The ACADIAN’S were French subjects in the Canadian province of Nova Scotia. When Great Britain acquired their country in 1713 they wanted to remain loyal to their French homeland. The British ordered them to pay homage to the English Queen and to give up their Catholic religion. The Acadian’s (later shortened to “Cajuns”) refused and began what could be termed the longest “sit-in” in history. The disagreement lasted forty-two years until 1755. In September of that year the entire Acadian population, in all, over 10,000 people, was loaded onto prison boats . . . families were separated and their homes burned. They were sent to the colonies and the British Isles as prisoners of war. Many hundreds died en route, many more hundreds never saw their families again. Those who lived found hope in stories of a place far to the south where they could rebuild their homes and where their French language would be understood. As they escaped they made their way to the heart of Louisiana. On farms, many could only see as unworkable swamp and barren grassland, they built their paradise.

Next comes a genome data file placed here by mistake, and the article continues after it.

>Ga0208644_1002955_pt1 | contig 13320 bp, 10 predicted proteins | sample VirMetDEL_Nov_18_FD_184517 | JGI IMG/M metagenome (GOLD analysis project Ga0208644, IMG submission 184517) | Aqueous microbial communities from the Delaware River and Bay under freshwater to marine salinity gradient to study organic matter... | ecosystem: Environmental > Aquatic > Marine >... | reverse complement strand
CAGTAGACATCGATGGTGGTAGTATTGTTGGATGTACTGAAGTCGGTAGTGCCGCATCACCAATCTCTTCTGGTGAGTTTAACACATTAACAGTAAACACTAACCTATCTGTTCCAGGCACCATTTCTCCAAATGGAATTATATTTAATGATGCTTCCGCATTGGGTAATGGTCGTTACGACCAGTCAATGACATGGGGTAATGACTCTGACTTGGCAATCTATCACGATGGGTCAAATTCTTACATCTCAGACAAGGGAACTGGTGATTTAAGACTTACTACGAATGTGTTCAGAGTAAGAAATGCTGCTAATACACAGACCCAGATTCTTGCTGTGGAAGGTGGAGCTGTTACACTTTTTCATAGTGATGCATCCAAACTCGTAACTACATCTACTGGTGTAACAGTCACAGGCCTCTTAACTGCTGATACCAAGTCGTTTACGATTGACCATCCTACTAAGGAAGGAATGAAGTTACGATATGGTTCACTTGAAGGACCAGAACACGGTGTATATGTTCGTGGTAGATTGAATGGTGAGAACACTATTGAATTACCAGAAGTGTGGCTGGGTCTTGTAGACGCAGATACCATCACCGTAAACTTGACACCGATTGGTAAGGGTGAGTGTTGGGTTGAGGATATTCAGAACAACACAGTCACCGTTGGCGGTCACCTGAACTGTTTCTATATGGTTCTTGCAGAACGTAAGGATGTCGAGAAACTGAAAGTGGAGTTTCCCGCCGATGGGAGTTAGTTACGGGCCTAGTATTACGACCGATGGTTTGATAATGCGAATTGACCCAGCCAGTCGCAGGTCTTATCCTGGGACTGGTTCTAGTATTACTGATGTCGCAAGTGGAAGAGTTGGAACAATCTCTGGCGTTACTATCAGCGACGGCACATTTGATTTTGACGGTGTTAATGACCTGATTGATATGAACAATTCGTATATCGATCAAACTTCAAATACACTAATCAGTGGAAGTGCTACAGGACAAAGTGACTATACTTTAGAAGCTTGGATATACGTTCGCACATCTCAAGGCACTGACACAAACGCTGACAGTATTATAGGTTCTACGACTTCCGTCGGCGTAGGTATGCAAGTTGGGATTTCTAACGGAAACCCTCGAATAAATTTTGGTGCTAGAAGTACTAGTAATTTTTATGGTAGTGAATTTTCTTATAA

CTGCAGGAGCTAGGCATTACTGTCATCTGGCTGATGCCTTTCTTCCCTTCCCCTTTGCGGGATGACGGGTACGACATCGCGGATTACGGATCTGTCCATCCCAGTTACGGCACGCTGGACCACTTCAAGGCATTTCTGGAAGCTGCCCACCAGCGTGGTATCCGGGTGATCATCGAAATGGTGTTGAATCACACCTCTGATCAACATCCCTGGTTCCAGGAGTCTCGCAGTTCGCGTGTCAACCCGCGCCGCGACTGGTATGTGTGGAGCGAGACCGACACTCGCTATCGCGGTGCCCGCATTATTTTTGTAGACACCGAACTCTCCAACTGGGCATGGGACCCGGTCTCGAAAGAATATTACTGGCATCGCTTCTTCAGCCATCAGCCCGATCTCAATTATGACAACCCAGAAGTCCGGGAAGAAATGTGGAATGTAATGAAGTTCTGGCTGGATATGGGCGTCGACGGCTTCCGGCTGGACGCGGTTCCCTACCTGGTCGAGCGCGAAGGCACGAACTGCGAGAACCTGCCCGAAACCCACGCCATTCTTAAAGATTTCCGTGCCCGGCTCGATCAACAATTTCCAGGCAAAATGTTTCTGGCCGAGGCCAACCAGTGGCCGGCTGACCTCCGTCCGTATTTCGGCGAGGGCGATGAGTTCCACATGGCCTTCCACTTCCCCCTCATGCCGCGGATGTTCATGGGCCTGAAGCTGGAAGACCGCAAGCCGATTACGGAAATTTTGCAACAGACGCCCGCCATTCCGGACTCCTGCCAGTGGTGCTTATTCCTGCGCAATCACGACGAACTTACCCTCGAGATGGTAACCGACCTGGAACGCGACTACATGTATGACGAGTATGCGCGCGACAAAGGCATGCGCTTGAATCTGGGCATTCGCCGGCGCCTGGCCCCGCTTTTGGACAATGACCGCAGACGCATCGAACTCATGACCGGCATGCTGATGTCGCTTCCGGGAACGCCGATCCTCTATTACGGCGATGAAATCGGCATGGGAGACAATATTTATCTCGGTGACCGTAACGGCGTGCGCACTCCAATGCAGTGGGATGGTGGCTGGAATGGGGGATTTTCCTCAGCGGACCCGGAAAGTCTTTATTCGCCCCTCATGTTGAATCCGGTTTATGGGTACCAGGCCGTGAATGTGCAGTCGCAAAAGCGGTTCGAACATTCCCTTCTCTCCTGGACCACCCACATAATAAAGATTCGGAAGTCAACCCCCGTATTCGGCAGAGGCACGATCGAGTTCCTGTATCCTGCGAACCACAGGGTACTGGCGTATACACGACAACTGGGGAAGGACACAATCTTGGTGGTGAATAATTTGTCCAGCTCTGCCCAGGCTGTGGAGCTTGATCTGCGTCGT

It is this spirit of survival against all odds, a unique spirit that could only come from hardship, that gives Cajun music its own personality and character.
Today the Cajuns are very earthy, happy people and a lot of folks call their music “happy people music”. But if you could speak Cajun French you might be surprised at what the music has to say. The happy tunes often contain words of tragedy, the slow mournful ones might capture a story of joy. Their songs are about life, love, loss, home, family, death and “a fate worse than death”. . . life without love. The music almost always tells a tale or spins a yarn, but the best part is, you don’t have to understand to enjoy.